The Toronto Raptors are the 2019 NBA Champions. They went from being underdogs to beating the reigning champions in six games. This win has captured the attention of long-term fans and bandwagoners alike and one of the main protagonists has been Kawhi Leonard, the Raptor’s elusive star who has consistently been the difference maker throughout the entire playoffs. One thing that stands out about Kawhi is his demeanour: he appears emotionless. The Wall Street Journal analyzed 254 shots taken by Kawhi throughout his career in the last five minutes of close games and in 78% of those shots, Kawhi had no reaction and in the instances when he did react, the reactions were muted.1 The same can be said of missed shots where Kawhi shows little sign of being rattled.
In basketball, each possession is a game in-and-of-itself so the ability to stay even-keeled on the current possession is a huge advantage. Once teams get rattled, it can lead to lapses, opening opportunities for opposing teams to go on runs. Kawhi’s ability to manage the inevitable swings of the game have been a key factor in the Raptor’s success.
There are many parallels with investing. Investing is a game of defense and offense, but it is also a game of emotions. The best opportunities for offense arise when the market is nervous, whereas the most important times for defense arise when the market lets its guard down, especially with respect to risk. You need emotional stability to take advantage of these situations. You can’t let the game rattle you and you can never let your guard down.
The small-cap team recognizes that investing is about keeping our guard up and staying emotionless, irrespective of what the market is doing, and we have specific processes to combat the inevitable swings and emotions happening around us. I’ll give two examples.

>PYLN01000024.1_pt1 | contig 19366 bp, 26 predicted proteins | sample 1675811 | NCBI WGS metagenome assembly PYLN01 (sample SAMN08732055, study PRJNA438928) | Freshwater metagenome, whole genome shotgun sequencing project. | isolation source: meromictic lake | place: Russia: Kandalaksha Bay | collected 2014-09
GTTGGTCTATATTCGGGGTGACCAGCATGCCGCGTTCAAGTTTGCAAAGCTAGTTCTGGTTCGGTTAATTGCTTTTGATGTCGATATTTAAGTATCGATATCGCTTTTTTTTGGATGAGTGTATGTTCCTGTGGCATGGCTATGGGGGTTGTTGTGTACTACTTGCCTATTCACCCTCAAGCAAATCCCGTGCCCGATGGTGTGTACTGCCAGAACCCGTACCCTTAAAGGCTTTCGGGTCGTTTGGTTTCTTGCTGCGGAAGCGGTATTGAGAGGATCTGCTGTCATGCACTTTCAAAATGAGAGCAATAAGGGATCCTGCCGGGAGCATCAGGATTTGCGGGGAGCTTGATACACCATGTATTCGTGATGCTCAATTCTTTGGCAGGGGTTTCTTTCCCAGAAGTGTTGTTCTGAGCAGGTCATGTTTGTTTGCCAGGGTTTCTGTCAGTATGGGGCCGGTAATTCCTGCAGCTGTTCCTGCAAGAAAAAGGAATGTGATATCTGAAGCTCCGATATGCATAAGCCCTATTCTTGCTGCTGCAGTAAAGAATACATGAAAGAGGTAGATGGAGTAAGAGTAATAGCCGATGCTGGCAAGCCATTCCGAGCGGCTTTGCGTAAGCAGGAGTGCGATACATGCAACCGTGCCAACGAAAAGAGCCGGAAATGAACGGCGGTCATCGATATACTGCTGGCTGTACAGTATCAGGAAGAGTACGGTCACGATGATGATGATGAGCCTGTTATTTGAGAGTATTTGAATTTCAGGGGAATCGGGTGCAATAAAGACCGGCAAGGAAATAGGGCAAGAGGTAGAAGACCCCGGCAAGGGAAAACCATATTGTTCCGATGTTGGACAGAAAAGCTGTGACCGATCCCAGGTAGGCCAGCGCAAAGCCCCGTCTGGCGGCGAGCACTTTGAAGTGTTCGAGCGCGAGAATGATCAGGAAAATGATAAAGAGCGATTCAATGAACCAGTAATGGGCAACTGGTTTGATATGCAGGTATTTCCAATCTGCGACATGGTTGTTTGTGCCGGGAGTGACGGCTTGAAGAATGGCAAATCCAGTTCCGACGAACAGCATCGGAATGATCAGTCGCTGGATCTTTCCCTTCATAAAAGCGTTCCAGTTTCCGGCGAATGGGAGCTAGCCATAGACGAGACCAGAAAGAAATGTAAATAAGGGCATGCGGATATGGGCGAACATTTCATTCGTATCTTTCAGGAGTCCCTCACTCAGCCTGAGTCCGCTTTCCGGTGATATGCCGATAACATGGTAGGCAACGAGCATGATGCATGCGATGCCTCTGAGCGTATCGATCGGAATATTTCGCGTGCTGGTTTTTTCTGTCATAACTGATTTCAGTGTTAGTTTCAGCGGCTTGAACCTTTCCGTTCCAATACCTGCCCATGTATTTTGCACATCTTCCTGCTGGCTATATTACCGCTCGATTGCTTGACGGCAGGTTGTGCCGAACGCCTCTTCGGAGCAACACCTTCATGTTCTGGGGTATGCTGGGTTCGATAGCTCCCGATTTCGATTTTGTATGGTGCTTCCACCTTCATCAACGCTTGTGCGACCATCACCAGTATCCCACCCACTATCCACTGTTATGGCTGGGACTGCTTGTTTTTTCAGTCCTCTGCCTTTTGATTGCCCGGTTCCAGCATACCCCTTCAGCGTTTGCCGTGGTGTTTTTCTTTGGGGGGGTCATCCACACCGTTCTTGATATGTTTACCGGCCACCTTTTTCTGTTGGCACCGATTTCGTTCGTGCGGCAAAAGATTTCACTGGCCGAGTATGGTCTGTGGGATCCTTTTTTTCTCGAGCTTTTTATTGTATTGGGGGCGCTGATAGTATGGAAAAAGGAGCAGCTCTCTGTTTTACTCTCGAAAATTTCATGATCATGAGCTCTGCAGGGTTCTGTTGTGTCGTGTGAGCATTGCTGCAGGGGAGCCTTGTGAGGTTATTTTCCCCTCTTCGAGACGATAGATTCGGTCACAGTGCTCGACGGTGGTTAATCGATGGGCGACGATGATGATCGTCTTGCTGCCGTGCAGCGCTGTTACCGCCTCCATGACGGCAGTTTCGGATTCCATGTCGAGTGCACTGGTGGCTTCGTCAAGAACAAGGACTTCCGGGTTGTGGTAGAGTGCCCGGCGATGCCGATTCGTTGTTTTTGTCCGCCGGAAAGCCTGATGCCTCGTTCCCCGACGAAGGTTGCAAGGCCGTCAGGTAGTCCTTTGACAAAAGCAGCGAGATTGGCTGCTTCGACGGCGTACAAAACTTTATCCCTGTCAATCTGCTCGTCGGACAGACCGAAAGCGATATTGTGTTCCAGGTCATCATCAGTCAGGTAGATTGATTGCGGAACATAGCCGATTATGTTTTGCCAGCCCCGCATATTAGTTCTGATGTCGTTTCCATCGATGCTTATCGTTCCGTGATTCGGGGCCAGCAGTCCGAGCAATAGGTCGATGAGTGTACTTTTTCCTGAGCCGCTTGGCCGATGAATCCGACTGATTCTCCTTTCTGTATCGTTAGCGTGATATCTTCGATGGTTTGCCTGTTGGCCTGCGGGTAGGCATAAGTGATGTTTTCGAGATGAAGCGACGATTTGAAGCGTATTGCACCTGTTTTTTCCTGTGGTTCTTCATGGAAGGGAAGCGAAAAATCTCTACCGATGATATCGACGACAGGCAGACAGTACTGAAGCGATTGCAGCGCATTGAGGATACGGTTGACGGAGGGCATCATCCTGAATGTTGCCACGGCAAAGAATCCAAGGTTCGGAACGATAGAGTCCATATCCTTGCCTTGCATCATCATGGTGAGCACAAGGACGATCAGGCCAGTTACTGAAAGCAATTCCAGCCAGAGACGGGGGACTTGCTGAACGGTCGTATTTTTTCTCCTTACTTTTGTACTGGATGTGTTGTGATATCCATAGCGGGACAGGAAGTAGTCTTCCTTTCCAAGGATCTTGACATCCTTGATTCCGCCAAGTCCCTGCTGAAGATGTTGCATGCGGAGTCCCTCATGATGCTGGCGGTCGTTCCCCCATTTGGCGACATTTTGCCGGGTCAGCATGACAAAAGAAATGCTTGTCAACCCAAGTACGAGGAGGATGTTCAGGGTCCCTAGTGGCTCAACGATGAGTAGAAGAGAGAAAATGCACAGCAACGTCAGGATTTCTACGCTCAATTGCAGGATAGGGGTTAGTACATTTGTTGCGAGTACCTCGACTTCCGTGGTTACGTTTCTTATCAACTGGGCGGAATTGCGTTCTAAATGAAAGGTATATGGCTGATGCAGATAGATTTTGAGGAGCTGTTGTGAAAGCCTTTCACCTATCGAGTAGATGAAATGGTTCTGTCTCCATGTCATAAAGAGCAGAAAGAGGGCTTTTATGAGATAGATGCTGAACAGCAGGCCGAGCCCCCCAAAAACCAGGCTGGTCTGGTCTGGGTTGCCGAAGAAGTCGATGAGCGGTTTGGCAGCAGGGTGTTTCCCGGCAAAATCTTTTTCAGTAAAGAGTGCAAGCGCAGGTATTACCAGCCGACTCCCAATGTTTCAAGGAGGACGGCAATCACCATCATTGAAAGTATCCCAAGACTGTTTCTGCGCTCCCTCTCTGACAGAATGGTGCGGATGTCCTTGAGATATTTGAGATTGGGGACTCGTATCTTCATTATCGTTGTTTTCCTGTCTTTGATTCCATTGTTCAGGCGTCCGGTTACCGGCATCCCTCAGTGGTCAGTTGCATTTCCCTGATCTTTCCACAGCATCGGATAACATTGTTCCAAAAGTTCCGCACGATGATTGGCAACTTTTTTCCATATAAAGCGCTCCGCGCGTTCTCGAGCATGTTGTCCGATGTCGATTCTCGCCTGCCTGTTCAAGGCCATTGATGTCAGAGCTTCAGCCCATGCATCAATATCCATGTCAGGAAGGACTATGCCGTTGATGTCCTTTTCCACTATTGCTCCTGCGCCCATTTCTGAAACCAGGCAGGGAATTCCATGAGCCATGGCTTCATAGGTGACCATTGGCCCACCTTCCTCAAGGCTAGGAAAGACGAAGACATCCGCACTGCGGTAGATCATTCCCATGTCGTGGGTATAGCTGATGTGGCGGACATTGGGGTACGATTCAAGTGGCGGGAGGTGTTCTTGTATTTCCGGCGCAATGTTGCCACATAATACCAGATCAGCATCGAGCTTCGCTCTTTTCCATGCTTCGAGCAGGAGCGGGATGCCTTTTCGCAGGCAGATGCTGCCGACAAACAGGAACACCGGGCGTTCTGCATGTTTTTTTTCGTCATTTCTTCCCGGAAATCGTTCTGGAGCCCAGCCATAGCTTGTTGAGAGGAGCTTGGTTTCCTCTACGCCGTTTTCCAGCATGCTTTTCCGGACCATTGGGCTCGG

Great investment opportunities are rare so when I think I’ve found one, I’m ecstatic. However, we subject our analysis to a barrage of questioning and criticism in team meetings. If you looked at my face after one of these meetings, I do not look like I just found an exciting investment opportunity. We try and humble ourselves in these meetings. The entire small-cap team is expected to come prepared with pointed questions to take account of all risks.
For example, in the case of Jardine Lloyd Thompson Group plc, a portfolio holding of the Invesco Global Small Companies Class, we met with the management team twice, met with the CEO of a major competitor, and talked to experienced executives in the industry to gain full comfort around all the issues that arose from my initial analysis. That is how we play defense. Our defensive work ultimately paid off as we were able to significantly add to our position during subsequent weakness and ultimately benefit from the company being acquired by Marsh & McLennan Companies, Inc. at a significant premium.
However, we won’t let ourselves get too excited, as we don’t want to let our guard down and let the opposing team go on a run. After the Raptor’s defeated the Golden State Warriors in Game 4 to give them a 3-1 lead, reporters remarked that the Raptors looked like the losing team as they walked off the court. We have a similar mentality.
When one of our portfolio companies reacts negatively to a piece of news, the natural reaction is fear. However, the small-cap team realizes that there is a big difference between risk and uncertainty. Negative stock reactions are often an emotional response to uncertainty rather than a rational response to increased risk. This is especially true for small caps that often have less coverage. For example, many of our holdings in the Invesco Global Small Companies Class have fewer than two brokers covering them, with the coverage often spotty. As a result, investors often react emotionally to news without understanding the implications. For example, shares of Equiniti Group plc experienced weakness throughout Q3 of 2018 because of delays in their integration of one of their acquisitions. While the acquisition integration was delayed by one quarter, we believed it would benefit us for dozens of subsequent quarters. We did additional work visiting with management, talking with managers at the acquired company, and scrubbing our numbers. Despite the share price weakness, the small-cap team did not look like a team that just lost a game. Rather, we were trying to contain our excitement as we took advantage of the layup the market gave us and increased our holding at a discounted price.